As two women dedicated to resolving the conflict between work and family responsibilities, we felt it was necessary to comment on “Having it all” (Cover, Sept. 3). We are women who definitely have more. But we do not see ourselves as “having it all.” We have not been able to overcome discrimination “in a nanosecond.” We seriously doubt that anyone else has either. By focusing on the executive elite, you excluded the vast majority of women who do not aspire to these heights. The next time you decide to portray the options open to women, why not take a more representative cut of Canadians?
Terrie Russell and Mary Ferguson, Flesherton, Ont.
As a full-time mother with two university degrees, I did not appreciate your calling the article on women executives “Having it all.” If not being there to hold a sleepy child after a nap, dress a wound or answer questions thought of at the moment—not necessarily during “quality time”—is having it all, they can have it.
Rita Vandenbrink, Edmonton
I was really disappointed to see in “Fighting sex discrimination” (Cover, Sept. 3) that the Ontario College of Art has decided to enforce Equity 2000, its employment equity program. I am a high-school art teacher who stresses creativity and the expression of emotion above all. It is ironic that people concerned with the arts—the very essence of freedom—should be the ones to impose bogus boundaries on who should teach them.
Joanne Grayson, Punnichy, Sask.
CHEATING THE SYSTEM
I have never read a column that so closely parallels my own views as Diane Francis’s “Once a kinder and gentler nation” (Column, Sept. 17). Francis will no doubt be considered way too far right-of-centre by some, but I would rather think of her as just way too right. Though she did not dwell on Canada’s instances of political greed, she exposes the flawed thinking that prevails in this country.
David Jenkins, Ottawa
Diane Francis’s column about the problems of Canada’s social programs is merely a thinly disguised defence of the Goods and Services Tax. Her pretence that the GST is to support health care is shocking. The GST is just another move in the Mulroney Conservative agenda to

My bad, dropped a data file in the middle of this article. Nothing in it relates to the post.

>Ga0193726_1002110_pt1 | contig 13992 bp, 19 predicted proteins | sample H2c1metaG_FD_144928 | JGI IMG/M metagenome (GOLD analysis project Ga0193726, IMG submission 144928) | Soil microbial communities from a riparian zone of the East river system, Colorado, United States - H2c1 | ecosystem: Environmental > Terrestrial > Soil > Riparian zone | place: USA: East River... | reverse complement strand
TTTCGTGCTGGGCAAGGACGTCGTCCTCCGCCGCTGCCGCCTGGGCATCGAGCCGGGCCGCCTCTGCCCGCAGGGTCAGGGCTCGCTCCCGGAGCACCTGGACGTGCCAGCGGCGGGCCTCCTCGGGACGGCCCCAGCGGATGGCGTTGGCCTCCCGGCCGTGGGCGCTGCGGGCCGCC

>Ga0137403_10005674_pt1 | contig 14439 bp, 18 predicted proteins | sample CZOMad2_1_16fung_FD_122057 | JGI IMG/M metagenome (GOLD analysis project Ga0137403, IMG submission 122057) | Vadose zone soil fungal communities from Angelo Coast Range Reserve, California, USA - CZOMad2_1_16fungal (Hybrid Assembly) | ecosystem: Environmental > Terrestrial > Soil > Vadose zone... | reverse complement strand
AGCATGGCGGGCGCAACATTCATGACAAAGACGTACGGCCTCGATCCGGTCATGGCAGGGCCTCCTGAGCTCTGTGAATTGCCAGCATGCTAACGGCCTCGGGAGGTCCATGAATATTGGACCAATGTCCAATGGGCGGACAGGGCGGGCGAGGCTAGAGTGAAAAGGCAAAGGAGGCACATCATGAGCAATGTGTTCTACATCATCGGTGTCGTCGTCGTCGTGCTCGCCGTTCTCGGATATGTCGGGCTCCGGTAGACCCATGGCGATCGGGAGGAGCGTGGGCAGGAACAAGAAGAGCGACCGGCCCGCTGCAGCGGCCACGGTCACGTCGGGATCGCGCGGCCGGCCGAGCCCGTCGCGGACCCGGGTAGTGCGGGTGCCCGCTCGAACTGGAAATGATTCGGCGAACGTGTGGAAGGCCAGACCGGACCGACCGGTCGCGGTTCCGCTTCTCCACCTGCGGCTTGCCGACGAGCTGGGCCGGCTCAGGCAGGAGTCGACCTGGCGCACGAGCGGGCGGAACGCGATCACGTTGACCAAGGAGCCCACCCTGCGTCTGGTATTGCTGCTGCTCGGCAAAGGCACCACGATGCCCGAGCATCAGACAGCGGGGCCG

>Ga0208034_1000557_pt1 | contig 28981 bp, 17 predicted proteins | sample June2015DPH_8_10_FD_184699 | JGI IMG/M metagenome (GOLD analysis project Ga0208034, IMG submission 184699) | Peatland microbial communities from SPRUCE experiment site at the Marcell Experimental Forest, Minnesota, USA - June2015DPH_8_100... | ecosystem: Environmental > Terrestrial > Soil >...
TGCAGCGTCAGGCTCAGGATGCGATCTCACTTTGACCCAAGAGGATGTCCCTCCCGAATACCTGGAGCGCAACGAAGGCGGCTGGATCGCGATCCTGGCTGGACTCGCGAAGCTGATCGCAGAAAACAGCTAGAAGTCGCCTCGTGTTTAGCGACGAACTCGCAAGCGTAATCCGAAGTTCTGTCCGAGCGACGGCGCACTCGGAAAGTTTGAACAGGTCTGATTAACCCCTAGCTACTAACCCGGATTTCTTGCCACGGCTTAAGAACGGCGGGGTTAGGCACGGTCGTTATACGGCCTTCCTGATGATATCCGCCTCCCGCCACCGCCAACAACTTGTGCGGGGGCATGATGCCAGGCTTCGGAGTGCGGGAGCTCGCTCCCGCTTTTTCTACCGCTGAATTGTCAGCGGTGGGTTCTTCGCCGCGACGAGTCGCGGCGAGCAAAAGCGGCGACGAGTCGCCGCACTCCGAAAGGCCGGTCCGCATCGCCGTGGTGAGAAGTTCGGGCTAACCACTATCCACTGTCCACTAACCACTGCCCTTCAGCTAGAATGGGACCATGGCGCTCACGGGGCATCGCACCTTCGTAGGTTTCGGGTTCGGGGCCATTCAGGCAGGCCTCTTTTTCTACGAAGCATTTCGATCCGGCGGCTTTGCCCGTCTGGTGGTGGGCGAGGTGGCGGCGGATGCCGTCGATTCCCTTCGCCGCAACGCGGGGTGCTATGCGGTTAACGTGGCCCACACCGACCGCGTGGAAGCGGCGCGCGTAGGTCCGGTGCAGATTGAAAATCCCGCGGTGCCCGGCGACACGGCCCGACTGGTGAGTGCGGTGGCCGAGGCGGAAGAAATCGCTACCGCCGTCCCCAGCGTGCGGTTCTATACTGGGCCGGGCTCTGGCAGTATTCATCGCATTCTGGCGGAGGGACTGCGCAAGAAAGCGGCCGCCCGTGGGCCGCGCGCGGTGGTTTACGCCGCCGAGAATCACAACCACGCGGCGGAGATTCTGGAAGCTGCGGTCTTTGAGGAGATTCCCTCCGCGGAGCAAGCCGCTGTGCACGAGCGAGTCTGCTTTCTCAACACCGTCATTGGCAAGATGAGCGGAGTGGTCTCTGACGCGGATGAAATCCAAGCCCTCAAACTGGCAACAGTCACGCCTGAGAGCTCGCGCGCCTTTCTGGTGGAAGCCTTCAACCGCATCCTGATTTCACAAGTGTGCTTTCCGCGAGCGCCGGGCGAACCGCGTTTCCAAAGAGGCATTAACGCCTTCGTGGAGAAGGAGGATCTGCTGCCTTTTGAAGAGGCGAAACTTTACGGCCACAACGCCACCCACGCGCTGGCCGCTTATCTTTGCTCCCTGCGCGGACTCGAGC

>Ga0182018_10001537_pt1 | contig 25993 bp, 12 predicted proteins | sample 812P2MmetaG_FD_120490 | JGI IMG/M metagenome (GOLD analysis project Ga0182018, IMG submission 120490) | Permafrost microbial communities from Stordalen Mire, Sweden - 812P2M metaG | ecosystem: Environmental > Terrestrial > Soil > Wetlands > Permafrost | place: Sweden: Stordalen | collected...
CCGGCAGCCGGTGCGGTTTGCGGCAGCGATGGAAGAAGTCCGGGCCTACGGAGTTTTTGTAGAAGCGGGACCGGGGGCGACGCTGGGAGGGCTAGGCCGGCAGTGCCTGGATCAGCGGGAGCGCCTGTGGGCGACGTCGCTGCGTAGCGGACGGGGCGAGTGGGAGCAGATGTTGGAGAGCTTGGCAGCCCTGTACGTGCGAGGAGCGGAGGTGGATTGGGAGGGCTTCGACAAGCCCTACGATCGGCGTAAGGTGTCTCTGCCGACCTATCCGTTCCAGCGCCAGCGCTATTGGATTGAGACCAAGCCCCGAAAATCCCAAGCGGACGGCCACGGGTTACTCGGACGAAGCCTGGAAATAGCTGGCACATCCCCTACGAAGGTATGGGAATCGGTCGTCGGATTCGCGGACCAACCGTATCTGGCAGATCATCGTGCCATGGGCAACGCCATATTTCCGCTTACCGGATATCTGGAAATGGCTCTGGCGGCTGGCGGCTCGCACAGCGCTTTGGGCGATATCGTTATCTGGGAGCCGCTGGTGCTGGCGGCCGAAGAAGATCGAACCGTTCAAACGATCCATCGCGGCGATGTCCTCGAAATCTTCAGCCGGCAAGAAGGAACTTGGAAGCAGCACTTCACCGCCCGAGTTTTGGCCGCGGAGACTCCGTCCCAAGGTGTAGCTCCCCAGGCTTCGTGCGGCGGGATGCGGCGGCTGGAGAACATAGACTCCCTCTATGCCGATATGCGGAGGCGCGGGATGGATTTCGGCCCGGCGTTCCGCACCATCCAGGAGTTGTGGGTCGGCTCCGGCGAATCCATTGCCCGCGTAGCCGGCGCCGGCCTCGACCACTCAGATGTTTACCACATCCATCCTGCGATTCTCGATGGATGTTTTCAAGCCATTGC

continue shifting the tax burden away from the wealthy to the shoulders of the middleand lower-income earners. The GST will produce massive inflation, destroy our tourist industry, create a nightmare for small business and further erode honesty in income reporting. Is it not time that Maclean ’s had a left-of-centre or even a middle-of-the-road columnist? Or how about one who is just objective?
David Bell, Sarnia, Ont.
I completely agree with Diane Francis. The average Canadian should take a long hard look at himself and ask why he is taking advantage of our social systems. This same person would not think of taking money from his friends, but in fact that is just what he is doing when he cheats the system. I used to be proud of being a Canadian. I am not so sure anymore.
Elinor Guthrie, Peterborough, Ont.
While I am inclined to agree with Diane Francis when she complains that too many corporations and others try to beat the government out of collecting tax dollars, I resent her implication that the Goods and Services Tax could help pay for such a “beloved” benefit as old-age security. Old-age security is not a benefit we get free of charge. If Francis had lived in Canada in the 1950s, she would have noticed in her income tax form a line for the OAS surtax. Later, this surtax became part of general revenue. Old-age security is a commitment by the federal and provincial governments as much as is the Canada Pension Plan. I contributed to OAS and expect to get my dividends from it. The trouble with too many Canadians, including Francis and Finance Minister Michael Wilson, is that they don’t remember anything about the universality of old-age security. It is a right and belongs to me as a Canadian citizen who has paid for that right.
Maurice Lucow, Victoria
A DUBIOUS SOCIAL BENEFIT
In your article about prisoners fighting for the right to vote, an Ontario lawyer is quoted as saying that voting could help rehabilitate some inmates and could be good “for society as a whole” (“A lock on the ballot,” Canada, Sept. 3). I would beg to differ. Inmates are failures; otherwise, they would not have been imprisoned. I do not understand why it would be better for society to get them to change their focus to the successful scammers in our various governments who rarely get caught; or if caught, rarely prosecuted; or if prosecuted, rarely imprisoned.